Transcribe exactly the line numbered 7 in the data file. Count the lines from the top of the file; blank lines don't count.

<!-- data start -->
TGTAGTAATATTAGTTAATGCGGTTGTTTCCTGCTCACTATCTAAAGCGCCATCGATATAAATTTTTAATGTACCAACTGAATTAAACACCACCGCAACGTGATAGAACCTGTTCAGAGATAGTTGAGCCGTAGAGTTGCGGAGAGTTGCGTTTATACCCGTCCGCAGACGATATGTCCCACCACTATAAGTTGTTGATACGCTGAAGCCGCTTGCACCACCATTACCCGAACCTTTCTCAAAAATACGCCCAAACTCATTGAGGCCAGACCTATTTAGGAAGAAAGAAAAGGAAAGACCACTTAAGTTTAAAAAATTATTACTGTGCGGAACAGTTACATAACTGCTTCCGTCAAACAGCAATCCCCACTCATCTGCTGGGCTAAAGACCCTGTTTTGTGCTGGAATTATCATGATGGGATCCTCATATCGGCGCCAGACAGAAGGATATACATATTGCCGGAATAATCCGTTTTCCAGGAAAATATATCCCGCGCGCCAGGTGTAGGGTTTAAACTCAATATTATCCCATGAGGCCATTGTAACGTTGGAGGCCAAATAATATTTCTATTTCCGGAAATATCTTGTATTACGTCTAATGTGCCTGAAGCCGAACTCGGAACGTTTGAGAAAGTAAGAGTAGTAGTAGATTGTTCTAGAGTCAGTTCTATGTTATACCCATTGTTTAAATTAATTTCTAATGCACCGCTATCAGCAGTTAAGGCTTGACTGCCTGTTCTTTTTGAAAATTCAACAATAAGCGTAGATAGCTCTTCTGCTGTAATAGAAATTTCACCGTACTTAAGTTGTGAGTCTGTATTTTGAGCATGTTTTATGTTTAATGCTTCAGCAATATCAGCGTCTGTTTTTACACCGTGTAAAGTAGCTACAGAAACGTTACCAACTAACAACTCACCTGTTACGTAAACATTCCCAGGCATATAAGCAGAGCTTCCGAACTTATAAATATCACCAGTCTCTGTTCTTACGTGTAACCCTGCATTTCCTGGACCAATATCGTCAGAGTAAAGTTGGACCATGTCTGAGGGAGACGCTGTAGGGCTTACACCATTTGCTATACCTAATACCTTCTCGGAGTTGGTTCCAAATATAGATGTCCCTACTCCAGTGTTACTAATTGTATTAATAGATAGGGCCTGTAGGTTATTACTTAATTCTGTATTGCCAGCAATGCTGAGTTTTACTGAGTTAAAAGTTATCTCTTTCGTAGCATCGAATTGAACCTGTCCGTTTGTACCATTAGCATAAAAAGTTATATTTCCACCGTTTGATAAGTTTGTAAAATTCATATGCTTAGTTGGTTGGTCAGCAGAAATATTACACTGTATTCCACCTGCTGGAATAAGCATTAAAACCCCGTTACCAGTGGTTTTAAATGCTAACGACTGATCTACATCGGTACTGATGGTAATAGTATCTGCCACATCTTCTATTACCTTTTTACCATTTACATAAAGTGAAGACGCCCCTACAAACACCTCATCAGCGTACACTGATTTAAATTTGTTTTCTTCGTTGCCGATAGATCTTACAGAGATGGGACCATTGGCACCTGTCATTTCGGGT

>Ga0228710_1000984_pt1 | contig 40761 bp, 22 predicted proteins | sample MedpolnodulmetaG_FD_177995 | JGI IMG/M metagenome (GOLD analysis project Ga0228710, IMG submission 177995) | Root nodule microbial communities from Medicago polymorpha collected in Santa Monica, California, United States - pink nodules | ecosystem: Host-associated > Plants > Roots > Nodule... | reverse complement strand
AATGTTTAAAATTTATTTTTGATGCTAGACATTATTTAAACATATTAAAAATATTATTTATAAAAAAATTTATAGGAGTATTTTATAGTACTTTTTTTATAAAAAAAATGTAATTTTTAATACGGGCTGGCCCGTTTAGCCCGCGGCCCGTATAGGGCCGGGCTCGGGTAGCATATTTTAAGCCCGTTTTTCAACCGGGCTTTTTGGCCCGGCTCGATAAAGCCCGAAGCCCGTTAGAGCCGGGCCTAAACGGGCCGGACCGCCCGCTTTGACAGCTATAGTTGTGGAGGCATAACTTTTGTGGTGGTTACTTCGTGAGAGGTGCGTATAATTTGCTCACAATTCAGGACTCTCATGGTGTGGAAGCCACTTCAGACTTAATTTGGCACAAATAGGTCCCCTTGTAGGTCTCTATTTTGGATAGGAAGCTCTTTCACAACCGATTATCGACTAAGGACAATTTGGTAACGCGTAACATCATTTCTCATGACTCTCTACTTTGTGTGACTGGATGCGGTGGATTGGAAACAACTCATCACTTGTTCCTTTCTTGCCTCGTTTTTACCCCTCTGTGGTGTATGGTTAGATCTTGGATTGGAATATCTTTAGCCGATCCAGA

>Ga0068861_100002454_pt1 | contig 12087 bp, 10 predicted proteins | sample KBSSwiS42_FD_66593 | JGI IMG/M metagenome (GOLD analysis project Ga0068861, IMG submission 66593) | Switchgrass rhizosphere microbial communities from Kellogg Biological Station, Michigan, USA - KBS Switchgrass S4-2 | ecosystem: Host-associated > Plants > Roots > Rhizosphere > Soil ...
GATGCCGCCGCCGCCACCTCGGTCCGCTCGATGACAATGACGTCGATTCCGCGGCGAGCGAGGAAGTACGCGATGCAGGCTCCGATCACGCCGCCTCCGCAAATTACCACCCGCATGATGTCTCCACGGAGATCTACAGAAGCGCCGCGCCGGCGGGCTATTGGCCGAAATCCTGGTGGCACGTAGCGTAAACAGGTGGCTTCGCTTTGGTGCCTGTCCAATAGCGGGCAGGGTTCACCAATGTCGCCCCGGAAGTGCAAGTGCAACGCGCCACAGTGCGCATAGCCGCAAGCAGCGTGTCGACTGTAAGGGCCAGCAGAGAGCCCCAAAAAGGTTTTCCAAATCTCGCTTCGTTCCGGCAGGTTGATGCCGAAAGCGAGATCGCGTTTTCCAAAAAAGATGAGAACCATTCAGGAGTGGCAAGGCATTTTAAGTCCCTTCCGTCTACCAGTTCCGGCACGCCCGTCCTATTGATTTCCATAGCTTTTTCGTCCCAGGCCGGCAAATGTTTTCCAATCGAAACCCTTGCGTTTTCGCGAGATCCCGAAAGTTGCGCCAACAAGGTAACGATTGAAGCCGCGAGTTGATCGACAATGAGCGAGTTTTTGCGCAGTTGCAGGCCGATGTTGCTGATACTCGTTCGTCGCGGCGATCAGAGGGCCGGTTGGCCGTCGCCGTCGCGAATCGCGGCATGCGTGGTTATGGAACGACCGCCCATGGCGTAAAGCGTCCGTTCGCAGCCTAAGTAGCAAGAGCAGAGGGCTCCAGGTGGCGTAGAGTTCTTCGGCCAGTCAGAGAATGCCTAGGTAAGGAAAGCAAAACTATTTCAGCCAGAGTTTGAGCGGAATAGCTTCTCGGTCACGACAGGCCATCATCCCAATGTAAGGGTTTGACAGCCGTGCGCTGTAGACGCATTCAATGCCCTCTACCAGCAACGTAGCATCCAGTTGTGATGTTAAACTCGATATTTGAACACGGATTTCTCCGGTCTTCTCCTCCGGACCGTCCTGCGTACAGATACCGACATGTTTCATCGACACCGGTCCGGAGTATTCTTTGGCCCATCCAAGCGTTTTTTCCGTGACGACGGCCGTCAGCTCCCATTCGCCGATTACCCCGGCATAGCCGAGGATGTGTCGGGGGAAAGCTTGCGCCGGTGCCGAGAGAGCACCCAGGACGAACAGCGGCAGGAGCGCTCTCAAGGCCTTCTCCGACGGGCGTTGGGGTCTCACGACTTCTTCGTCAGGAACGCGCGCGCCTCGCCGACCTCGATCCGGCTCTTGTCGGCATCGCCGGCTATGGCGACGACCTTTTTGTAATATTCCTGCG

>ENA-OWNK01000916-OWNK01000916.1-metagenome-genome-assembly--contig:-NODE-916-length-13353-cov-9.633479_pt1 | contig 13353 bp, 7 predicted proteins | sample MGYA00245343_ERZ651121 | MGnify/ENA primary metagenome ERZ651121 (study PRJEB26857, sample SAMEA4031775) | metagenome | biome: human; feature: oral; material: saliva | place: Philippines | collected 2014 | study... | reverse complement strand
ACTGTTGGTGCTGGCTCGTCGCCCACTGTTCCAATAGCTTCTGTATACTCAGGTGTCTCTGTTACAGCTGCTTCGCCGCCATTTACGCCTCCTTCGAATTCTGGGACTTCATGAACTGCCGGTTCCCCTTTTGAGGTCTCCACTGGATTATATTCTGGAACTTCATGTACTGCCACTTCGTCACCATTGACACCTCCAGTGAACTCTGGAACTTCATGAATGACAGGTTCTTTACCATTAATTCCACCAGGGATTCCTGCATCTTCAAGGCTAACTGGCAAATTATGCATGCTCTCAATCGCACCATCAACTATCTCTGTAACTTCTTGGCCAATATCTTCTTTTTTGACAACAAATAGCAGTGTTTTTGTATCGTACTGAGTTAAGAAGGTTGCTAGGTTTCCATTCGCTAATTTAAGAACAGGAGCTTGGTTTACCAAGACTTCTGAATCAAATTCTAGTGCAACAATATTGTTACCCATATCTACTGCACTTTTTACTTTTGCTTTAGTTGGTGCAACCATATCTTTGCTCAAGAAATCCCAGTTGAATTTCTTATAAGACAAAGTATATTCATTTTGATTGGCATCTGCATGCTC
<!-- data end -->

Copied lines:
ACTGTTGGTGCTGGCTCGTCGCCCACTGTTCCAATAGCTTCTGTATACTCAGGTGTCTCTGTTACAGCTGCTTCGCCGCCATTTACGCCTCCTTCGAATTCTGGGACTTCATGAACTGCCGGTTCCCCTTTTGAGGTCTCCACTGGATTATATTCTGGAACTTCATGTACTGCCACTTCGTCACCATTGACACCTCCAGTGAACTCTGGAACTTCATGAATGACAGGTTCTTTACCATTAATTCCACCAGGGATTCCTGCATCTTCAAGGCTAACTGGCAAATTATGCATGCTCTCAATCGCACCATCAACTATCTCTGTAACTTCTTGGCCAATATCTTCTTTTTTGACAACAAATAGCAGTGTTTTTGTATCGTACTGAGTTAAGAAGGTTGCTAGGTTTCCATTCGCTAATTTAAGAACAGGAGCTTGGTTTACCAAGACTTCTGAATCAAATTCTAGTGCAACAATATTGTTACCCATATCTACTGCACTTTTTACTTTTGCTTTAGTTGGTGCAACCATATCTTTGCTCAAGAAATCCCAGTTGAATTTCTTATAAGACAAAGTATATTCATTTTGATTGGCATCTGCATGCTC